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trick or treating, which had been canceled while frein was on the run. >> to be honest with you, i'm glad they caught him and it's over with. and i'm happy for the familys that can go on with their lives now too. >> reporter: and some good news tonight. we understand that trooper douglass wounded in the attack is recovering. to this day police have no idea why frein carried out those attacks right here in front of the police barracks. why he was so angry with authorities. prosecutors have said they will seek the death penalty. lester. >> ron allen tonight, thanks. it is a frigid halloween night across much of the country. 40 million living in places under a freeze watch or warning right now. and that as a big storm is on the move. a nasty rainmaker and even snow already in the upper midwest, up to eight inches in parts of wisconsin and michigan. in chicago the waves are so big on lake michigan they flooded lake shore drive. and that's where we find weather channel meteorologist jim cantore.
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jim, good evening. >> reporter: lester, they're calling this the worst flooding on lake shore drive since 1987. you can see why. behind me massive waves still crashing over the seawall here. the blue lights behind me are of course lake shore. those are northbound traffic lights you see coming obviously with the water coming up on both the northbound and southbound lanes, traffic is moving very slow and in some cases it's even having to stop. this is just part of the storm that will affect everybody east of the rocky mountains. let's talk abt here as we work our way into saturday. mostly, again, a rainmaker down in the valleys, but in the mountains it will be snow especially for the central and southern appalachians. sunday that cold air moves east. it will be colder in northern florida than it will be in new york city on sunday morning. and the snow forecast anywhere from six to 12 inches in the tennessee and north carolina mountains where some spots in tennessee and north carolina, lester, will get their first snow on halloween. when do they usually get it? christmas day. so a bit early this year. >> all right. jim cantore in a windy chicago tonight. thanks.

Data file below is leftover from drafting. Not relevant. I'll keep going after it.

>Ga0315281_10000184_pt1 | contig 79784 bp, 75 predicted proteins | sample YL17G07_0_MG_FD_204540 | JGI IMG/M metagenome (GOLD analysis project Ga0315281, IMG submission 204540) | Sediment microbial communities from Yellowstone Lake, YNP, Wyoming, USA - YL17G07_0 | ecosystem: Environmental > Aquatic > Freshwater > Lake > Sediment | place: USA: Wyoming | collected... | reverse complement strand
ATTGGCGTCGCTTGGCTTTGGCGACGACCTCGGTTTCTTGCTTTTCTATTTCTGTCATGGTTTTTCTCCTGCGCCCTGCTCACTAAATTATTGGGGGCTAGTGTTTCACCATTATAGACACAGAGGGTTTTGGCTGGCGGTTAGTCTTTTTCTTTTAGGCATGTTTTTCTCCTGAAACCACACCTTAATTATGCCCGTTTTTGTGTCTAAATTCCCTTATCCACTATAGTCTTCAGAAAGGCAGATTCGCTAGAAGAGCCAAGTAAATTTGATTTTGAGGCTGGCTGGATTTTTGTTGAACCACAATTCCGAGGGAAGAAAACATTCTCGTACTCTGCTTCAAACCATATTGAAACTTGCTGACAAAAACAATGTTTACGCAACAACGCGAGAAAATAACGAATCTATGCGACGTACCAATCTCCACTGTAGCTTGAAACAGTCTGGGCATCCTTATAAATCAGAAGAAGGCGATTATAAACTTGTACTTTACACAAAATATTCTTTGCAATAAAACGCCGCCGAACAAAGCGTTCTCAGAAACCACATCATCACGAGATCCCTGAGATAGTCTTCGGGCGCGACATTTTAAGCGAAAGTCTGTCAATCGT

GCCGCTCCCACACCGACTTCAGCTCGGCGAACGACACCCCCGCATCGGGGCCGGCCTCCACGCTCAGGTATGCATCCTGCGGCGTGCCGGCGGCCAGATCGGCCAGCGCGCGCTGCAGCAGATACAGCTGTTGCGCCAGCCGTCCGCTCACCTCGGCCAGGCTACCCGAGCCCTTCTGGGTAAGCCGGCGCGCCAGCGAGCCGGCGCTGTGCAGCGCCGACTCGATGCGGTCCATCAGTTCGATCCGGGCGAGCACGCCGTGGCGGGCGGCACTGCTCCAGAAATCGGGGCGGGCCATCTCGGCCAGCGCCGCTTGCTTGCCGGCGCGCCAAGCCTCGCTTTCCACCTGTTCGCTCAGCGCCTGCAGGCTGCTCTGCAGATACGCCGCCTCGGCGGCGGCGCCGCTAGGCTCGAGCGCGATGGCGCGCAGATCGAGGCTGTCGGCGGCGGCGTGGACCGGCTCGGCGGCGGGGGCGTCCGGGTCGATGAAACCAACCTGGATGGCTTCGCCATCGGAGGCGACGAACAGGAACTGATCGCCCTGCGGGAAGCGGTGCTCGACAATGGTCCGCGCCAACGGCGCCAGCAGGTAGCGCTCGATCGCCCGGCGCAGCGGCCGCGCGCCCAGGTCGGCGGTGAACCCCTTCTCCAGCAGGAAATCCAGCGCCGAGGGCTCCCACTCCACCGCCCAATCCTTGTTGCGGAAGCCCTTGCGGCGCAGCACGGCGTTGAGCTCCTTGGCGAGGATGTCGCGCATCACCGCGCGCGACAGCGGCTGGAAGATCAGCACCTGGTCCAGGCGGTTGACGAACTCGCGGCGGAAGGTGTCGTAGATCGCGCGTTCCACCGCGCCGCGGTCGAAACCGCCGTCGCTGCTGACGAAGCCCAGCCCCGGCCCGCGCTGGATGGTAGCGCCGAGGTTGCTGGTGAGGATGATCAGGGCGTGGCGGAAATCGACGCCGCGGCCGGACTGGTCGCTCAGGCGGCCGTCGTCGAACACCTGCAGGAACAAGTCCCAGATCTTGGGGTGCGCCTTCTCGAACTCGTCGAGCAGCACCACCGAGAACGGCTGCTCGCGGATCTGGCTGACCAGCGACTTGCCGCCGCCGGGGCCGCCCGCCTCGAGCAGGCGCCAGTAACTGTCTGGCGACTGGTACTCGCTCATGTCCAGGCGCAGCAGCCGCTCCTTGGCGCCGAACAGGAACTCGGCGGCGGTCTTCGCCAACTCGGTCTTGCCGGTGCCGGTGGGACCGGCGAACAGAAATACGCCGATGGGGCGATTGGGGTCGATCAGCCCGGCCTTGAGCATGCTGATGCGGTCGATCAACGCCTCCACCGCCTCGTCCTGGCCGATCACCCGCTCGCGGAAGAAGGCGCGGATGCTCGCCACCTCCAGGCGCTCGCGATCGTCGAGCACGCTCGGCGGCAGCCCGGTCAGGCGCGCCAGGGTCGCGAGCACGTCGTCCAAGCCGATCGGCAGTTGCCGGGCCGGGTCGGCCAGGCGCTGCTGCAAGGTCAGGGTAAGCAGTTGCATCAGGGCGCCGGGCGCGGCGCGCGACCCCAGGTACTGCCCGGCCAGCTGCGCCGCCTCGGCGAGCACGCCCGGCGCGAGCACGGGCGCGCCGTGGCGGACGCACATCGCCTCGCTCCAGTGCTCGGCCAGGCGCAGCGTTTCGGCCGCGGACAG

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on the big island of hawaii that giant lava flow threatening a town has slowed. but officials say this doesn't mean homes are out of danger. tonight, parts of the flow have cooled enough that it's safe for our team along with a geologist to actually get on top of it for an up-close look. here's nbc's hallie jackson. >> reporter: we are upslope of the pahoa lava flow right now. so this is all lava underneath this black crust. even though the lava has cooled enough for us to walk on, it is incredibly hot. remember, this is about 2,100 degrees, the molten lava underneath. it's moving at less than five yards an hour. officials think over the next few days it's going to stay moving really slowly. locals here call this the power of pele, the goddess of volcanos. she built this island and is not done building yet. hallie jackson, nbc news, pahoa, hawaii. in maine tonight a nurse may come and go as she pleases after the state lost its fight to keep